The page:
“M & M Realty Partners is pleased to be a part of the revitalization of the OII Superfund site, with all of the benefits it will bring to the city and to the region,” said M & M Realty Partner Jack Morris. “My partner Joe Marino and I look forward to continuing work with our partners at U.S. EPA, OII Site Custodial Trust and the cities of Monterey Park and Montebello to complete this important project.”
Before the agency’s Redevelopment Initiative, sites were cleaned up but not necessarily put back into productive use. By considering reuse early in the site cleanup process, the Redevelopment Initiative helps ensure that desired future uses are compatible with site cleanup remedies and removes barriers that could keep areas vacant or underused.
Depending on site conditions and community preferences, sites can be reused for a multitude of purposes, including commercial, recreational, ecological and residential uses. The Redevelopment Initiative has helped communities turn former lumberyards into parks, landfills into solar farms, former smelters into health clinics and gravel pits into baseball fields. EPA provides communities with points of contact, as well as case studies and best practices to help bring these projects to fruition.
Overall, approximately 1,000 Superfund sites are in reuse today--more than half the number of sites on Superfund’s National Priorities List. EPA has data on over 8,600 businesses at 529 of these sites. In fiscal year 2018 alone, these businesses generated $52.4 billion in sales, which is more than four times the amount EPA has spent at these sites. These businesses employed more than 195,000 people who earned a combined income of $13 billion. Over the last 7 years, these businesses generated at least $263 billion in sales.
Superfund redevelopment can also lead to energy independence. Today, 59 Superfund sites are home to alternative energy facilities. As of September 2018, these facilities provided enough energy to power about 95,000 homes. Wind, solar and landfill gas facilities make up about 92 percent of these projects. For example, a 7-megawatt solar farm at the Brick Township Landfill site in New Jersey powers all municipal buildings and community park facilities in the township. A solar array at the Continental Steel site in Kokomo, Indiana, provides enough energy to power 1,000 homes.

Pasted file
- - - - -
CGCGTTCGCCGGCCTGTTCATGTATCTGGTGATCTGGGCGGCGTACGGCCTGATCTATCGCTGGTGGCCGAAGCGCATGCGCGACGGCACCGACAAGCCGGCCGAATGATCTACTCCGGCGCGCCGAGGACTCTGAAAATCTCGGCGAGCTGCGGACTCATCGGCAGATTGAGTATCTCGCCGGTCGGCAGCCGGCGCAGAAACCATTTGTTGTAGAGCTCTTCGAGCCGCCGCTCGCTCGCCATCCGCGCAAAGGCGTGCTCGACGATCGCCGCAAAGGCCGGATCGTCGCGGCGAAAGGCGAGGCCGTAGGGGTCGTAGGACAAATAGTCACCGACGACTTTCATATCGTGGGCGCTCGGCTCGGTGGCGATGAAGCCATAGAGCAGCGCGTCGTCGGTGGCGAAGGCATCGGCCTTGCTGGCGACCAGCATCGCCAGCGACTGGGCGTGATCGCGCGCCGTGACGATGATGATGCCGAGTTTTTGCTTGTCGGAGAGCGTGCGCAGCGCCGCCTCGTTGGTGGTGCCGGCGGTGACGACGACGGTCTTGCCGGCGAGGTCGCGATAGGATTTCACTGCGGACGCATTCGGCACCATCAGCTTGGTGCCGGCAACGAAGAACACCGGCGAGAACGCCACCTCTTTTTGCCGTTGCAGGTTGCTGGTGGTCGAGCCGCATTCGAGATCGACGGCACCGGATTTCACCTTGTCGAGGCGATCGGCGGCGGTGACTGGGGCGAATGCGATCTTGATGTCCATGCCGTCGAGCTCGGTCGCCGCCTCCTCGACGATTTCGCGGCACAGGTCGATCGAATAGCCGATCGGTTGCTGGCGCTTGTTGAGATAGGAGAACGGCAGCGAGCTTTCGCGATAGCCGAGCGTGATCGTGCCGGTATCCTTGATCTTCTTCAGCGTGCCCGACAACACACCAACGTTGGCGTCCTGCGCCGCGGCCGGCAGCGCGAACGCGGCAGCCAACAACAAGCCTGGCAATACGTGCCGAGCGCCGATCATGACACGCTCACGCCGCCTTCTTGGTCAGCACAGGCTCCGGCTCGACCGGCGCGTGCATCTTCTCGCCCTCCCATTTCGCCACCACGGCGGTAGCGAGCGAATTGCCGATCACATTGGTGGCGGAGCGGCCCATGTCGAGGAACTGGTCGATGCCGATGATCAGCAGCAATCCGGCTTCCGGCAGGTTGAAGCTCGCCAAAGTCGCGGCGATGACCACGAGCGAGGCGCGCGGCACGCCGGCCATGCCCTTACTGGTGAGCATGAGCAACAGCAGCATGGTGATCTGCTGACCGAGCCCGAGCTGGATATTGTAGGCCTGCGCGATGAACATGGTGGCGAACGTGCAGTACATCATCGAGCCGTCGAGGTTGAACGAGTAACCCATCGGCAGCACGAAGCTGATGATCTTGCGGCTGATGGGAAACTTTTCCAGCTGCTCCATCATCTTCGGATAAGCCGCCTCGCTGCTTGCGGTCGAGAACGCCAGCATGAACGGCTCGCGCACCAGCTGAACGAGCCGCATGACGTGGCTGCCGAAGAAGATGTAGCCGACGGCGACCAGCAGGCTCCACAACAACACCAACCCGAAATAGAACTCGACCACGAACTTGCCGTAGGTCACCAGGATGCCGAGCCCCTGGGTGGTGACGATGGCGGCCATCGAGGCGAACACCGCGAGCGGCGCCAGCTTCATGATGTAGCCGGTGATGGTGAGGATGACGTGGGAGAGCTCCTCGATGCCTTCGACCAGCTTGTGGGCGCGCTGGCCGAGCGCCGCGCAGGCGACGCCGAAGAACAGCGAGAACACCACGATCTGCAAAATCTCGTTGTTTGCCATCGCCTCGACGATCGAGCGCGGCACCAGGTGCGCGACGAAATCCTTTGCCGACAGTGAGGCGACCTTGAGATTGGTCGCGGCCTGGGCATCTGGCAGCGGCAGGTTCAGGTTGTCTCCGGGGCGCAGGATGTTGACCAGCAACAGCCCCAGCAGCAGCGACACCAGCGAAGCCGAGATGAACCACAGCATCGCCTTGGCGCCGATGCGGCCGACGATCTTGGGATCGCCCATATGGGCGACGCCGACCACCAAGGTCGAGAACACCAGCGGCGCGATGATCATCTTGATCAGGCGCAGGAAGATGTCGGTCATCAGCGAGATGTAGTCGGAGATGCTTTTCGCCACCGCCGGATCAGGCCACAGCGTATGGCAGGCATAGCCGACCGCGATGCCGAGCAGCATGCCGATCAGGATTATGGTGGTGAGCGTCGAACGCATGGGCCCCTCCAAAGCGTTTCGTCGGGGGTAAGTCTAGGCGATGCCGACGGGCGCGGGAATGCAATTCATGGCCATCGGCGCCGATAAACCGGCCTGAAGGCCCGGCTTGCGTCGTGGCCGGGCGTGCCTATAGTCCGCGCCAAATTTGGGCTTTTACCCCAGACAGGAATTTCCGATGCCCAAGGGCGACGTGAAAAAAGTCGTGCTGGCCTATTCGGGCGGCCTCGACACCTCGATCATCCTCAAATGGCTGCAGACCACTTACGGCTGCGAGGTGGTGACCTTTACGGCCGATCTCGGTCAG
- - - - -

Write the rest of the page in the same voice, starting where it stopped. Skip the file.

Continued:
Over the last few years, as part of the Superfund Task Force work, EPA developed a nationwide list of Superfund National Priorities List sites with the greatest expected redevelopment potential. The list helps promote a renewed focus on accelerating work and progress at all Superfund sites while working to successfully return sites to productive use after cleanup is completed.
Today’s commemoration kicks off a series of events throughout the next 12 months recognizing Superfund’s achievements in revitalizing communities and protecting human health and the environment.
As part of the commemoration, EPA is releasing SRI’s 20th Anniversary Report: https://19january2021snapshot.epa.gov/superfund-redevelopment-initiative/epa-celebrates-20-years-superfund-redevelopment.
For more information about EPA’s Superfund Task Force, please visit https://19january2021snapshot.epa.gov/superfund/superfund-task-force.
For more information about Superfund redevelopment, please visit the https://19january2021snapshot.epa.gov/superfund-redevelopment-initiative.
For more information on regional redevelopment benefits, see the 2018 Redevelopment Beneficial Effects reports for each of our regional offices at https://19january2021snapshot.epa.gov/superfund-redevelopment-initiative/redevelopment-economics-superfund-sites#regional.